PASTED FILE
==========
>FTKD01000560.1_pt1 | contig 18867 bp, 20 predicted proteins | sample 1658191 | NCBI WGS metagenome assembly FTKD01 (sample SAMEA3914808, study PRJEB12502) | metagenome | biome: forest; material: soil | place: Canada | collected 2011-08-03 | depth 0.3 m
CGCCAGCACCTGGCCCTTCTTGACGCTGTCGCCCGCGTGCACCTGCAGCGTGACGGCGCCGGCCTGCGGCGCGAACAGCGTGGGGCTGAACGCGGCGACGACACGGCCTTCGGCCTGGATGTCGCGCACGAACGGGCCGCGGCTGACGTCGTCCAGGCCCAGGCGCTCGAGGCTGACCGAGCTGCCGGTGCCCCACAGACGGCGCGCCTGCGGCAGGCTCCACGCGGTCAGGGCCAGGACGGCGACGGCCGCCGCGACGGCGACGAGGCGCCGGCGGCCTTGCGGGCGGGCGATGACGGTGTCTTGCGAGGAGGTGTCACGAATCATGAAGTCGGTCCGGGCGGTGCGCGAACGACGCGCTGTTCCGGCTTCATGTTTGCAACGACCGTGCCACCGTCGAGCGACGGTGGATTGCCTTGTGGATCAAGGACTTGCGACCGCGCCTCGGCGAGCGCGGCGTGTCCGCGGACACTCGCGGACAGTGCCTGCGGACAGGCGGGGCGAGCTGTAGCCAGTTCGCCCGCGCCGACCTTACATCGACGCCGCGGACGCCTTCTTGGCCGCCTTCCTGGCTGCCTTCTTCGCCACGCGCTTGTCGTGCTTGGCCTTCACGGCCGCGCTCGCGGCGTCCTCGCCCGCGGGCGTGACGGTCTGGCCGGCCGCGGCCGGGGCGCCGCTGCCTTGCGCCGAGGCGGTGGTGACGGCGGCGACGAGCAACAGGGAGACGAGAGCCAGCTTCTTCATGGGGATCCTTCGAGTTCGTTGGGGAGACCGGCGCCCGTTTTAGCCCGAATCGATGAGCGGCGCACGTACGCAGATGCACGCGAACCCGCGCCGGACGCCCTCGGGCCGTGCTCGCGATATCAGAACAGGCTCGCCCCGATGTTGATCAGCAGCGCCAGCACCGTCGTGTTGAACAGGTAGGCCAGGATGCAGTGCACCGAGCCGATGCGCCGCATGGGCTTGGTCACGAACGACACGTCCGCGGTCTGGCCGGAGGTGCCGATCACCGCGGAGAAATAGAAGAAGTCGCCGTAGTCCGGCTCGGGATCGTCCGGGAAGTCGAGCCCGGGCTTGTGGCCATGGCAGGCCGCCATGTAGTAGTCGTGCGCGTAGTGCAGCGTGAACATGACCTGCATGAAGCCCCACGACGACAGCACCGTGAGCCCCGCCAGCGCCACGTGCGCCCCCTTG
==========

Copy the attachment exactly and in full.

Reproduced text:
>FTKD01000560.1_pt1 | contig 18867 bp, 20 predicted proteins | sample 1658191 | NCBI WGS metagenome assembly FTKD01 (sample SAMEA3914808, study PRJEB12502) | metagenome | biome: forest; material: soil | place: Canada | collected 2011-08-03 | depth 0.3 m
CGCCAGCACCTGGCCCTTCTTGACGCTGTCGCCCGCGTGCACCTGCAGCGTGACGGCGCCGGCCTGCGGCGCGAACAGCGTGGGGCTGAACGCGGCGACGACACGGCCTTCGGCCTGGATGTCGCGCACGAACGGGCCGCGGCTGACGTCGTCCAGGCCCAGGCGCTCGAGGCTGACCGAGCTGCCGGTGCCCCACAGACGGCGCGCCTGCGGCAGGCTCCACGCGGTCAGGGCCAGGACGGCGACGGCCGCCGCGACGGCGACGAGGCGCCGGCGGCCTTGCGGGCGGGCGATGACGGTGTCTTGCGAGGAGGTGTCACGAATCATGAAGTCGGTCCGGGCGGTGCGCGAACGACGCGCTGTTCCGGCTTCATGTTTGCAACGACCGTGCCACCGTCGAGCGACGGTGGATTGCCTTGTGGATCAAGGACTTGCGACCGCGCCTCGGCGAGCGCGGCGTGTCCGCGGACACTCGCGGACAGTGCCTGCGGACAGGCGGGGCGAGCTGTAGCCAGTTCGCCCGCGCCGACCTTACATCGACGCCGCGGACGCCTTCTTGGCCGCCTTCCTGGCTGCCTTCTTCGCCACGCGCTTGTCGTGCTTGGCCTTCACGGCCGCGCTCGCGGCGTCCTCGCCCGCGGGCGTGACGGTCTGGCCGGCCGCGGCCGGGGCGCCGCTGCCTTGCGCCGAGGCGGTGGTGACGGCGGCGACGAGCAACAGGGAGACGAGAGCCAGCTTCTTCATGGGGATCCTTCGAGTTCGTTGGGGAGACCGGCGCCCGTTTTAGCCCGAATCGATGAGCGGCGCACGTACGCAGATGCACGCGAACCCGCGCCGGACGCCCTCGGGCCGTGCTCGCGATATCAGAACAGGCTCGCCCCGATGTTGATCAGCAGCGCCAGCACCGTCGTGTTGAACAGGTAGGCCAGGATGCAGTGCACCGAGCCGATGCGCCGCATGGGCTTGGTCACGAACGACACGTCCGCGGTCTGGCCGGAGGTGCCGATCACCGCGGAGAAATAGAAGAAGTCGCCGTAGTCCGGCTCGGGATCGTCCGGGAAGTCGAGCCCGGGCTTGTGGCCATGGCAGGCCGCCATGTAGTAGTCGTGCGCGTAGTGCAGCGTGAACATGACCTGCATGAAGCCCCACGACGACAGCACCGTGAGCCCCGCCAGCGCCACGTGCGCCCCCTTG